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Editorial comment

Like father, like son?Last month, the Canadian Energy Pipeline Association (CEPA) launched a new interactive map, which aims to provide information on pipeline location throughout the country. This move to transparency caters to the increasing public interest in proximity to pipeline infrastructure. By December, CEPA hopes to add information about any pipeline that has experienced a problem in the past five years.

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As for the next five years, Canada’s parliament is entering a new term with a Liberal government in power. Justin Trudeau won the general election last month and steps into power as Prime Minister at a time when issues of energy, environment and economy dominate public discourse. Outgoing Conservative Prime Minister Stephen Harper’s government vigorously championed oil and gas pipeline projects but, in doing so, bumped up against various factions. Analysts blame Harper’s heavy hand for a deterioration in the relationship between the US and Canada on energy matters, and for creating general public distrust of politicians pitching pipelines. Harper’s environmental credentials were seen to be lacking: he was keen for Canadian oil to reach market and was happy to promote a global reach, including destinations that would involve tankers and other environmentally unfriendly solutions.

So where does Trudeau stand on pipelines? Let’s start with what he is not: he is not, he hastens to reassure all who will listen, his father. Trudeau’s father Pierre Trudeau, who was Canadian Prime Minister from 1968 - 1984, famously toted unpopular energy policies including a national energy programme (NEP) that gave the federal government more control over the energy sector and introduced taxes and price controls that were tough on producers. The NEP translated into Albertan oil profits being shared across the country. Its three main aims were: to boost Canadian ownership in the oil industry; to make the country a self-sufficient oil producer; and to increase the federal share of energy revenue.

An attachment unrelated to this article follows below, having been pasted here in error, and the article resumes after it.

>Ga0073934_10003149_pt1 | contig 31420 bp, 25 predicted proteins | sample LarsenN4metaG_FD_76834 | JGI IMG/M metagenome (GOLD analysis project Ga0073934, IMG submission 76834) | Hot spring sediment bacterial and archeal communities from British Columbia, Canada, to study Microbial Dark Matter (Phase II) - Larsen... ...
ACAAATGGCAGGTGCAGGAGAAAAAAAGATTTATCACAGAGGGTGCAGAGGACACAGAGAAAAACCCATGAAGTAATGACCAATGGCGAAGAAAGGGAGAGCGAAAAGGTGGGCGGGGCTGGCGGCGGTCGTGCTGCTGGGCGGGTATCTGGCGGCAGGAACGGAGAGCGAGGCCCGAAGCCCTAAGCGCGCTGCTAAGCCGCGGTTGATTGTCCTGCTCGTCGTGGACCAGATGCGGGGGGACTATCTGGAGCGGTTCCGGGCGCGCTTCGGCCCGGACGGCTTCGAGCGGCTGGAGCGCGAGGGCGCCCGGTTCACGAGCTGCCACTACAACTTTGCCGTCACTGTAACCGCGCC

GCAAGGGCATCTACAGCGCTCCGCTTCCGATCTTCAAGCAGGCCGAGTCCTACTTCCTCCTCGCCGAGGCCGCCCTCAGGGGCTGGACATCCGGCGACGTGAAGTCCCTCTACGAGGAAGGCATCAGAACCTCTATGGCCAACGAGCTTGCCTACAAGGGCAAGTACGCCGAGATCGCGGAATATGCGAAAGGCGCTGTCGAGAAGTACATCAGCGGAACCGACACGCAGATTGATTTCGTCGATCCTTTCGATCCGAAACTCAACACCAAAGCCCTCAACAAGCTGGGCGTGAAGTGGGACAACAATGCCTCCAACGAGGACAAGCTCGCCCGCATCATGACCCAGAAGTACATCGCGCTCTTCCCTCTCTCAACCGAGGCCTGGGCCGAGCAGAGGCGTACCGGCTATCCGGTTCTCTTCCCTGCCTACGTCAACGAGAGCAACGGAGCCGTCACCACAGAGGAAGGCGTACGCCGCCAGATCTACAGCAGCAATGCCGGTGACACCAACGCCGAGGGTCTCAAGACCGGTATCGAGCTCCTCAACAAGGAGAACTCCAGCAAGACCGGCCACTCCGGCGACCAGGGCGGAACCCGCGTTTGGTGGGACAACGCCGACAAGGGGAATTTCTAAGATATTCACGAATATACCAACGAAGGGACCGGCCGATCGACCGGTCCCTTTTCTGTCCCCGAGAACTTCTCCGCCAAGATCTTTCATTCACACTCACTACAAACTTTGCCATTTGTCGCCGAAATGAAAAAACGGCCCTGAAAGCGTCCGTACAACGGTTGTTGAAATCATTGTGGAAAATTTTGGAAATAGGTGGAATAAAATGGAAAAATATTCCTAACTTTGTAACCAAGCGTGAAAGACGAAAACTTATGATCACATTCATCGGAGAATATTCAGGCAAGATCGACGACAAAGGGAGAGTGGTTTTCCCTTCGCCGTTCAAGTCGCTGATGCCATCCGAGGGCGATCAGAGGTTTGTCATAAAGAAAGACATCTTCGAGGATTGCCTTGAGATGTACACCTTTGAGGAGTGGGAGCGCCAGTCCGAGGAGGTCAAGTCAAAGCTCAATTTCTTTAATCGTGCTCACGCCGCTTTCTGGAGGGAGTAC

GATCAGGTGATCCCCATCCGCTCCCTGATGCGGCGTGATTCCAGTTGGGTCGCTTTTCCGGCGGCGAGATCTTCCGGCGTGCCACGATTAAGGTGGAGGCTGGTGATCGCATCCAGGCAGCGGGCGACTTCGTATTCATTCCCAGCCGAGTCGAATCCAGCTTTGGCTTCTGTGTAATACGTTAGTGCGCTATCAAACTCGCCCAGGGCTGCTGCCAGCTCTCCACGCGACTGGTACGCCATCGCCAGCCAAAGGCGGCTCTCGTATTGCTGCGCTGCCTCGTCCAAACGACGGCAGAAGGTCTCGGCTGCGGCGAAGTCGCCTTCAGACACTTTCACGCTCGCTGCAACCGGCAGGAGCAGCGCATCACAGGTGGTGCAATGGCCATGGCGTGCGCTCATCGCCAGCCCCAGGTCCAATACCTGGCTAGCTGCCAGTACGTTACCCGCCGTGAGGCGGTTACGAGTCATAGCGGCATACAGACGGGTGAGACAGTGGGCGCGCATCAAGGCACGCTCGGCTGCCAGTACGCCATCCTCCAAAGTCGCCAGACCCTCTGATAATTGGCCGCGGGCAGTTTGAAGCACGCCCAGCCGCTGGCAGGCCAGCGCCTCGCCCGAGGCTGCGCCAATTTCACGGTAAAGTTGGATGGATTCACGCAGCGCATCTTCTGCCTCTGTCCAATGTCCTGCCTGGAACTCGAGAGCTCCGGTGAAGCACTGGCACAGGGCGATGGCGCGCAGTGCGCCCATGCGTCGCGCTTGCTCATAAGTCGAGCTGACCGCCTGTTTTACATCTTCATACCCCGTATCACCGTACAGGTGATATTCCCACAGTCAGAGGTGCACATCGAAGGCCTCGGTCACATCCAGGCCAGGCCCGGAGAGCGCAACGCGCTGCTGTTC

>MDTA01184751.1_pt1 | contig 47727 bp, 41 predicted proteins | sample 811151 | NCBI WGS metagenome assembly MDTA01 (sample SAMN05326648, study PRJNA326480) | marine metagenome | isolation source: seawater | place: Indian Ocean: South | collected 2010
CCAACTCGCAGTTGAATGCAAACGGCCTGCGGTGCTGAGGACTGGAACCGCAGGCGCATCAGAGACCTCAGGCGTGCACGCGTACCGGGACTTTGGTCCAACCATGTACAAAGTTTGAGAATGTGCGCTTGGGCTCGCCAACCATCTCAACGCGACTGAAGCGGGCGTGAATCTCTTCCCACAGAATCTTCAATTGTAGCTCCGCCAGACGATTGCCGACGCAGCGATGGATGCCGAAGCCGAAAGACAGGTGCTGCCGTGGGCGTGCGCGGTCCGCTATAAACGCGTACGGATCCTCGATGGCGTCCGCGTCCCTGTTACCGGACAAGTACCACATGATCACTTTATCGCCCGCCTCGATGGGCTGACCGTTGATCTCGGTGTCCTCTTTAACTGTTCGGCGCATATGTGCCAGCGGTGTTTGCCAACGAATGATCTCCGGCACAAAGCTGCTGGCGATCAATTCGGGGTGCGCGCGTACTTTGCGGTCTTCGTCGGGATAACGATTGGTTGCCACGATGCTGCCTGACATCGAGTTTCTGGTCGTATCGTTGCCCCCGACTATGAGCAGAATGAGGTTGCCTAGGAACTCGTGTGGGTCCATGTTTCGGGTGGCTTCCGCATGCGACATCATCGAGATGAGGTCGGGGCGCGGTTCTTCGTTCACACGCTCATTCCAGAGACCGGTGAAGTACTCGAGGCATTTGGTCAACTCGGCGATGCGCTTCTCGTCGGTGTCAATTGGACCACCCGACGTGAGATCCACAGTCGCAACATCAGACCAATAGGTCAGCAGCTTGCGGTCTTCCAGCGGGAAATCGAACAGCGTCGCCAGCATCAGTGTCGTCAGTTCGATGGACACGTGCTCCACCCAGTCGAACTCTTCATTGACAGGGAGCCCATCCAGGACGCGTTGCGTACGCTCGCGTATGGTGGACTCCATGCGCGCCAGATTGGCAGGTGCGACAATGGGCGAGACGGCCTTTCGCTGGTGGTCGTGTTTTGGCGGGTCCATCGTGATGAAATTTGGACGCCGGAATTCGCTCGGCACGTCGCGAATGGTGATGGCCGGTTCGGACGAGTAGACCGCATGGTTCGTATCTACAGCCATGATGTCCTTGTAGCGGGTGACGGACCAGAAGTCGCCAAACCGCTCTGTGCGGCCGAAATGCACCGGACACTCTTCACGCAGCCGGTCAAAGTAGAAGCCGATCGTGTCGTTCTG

It marked a period of increased government involvement in the energy industry in Canada, following the various global energy crises in the 1970s. But Alberta has always railed against federal impositions and argued for more input in decision-making, owing to its economic strength as a province.

Justin Trudeau faces a tough crowd as he comes into power. The drop in oil prices has taken a huge toll on producers in Canada, where oilsands crude is costly to extract and transport and where pipeline capacity is severely lacking. Several big pipeline projects remain in limbo, including Keystone XL, Northern Gateway, Energy East and the Trans Mountain extension.

Trudeau has publicly supported Keystone XL, but come down against Northern Gateway (Enbridge’s plan to build a twin pipeline from Alberta to Kitimat, British Columbia, for shipment to Asia).

As for Energy East: a member of Trudeau’s advisory team caused controversy a week before the election, when it was revealed he had sent a letter to TransCanada officials suggesting ways in which they could best lobby a Liberal government to get the pipeline built. Dan Gagnier admitted writing to five TransCanada personnel and offered his resignation in the wake of the public outcry. Trudeau agreed with the resignation and re-emphasised his party’s pledge to act on the highest possible ethical standards.

Trudeau’s other promises include the construction of key pipeline infrastructure; national targets for greenhouse gas reductions; carbon taxes at a provincial level and further oilsands development. In contrast to his father’s ethos, Trudeau has been quoted as saying: “The environment and the economy … they go together like paddles and canoes.”1 Let’s hope Trudeau’s new transparent, balanced, even keeled administration appeals to a raft of investors and gets those pipeline projects afloat.

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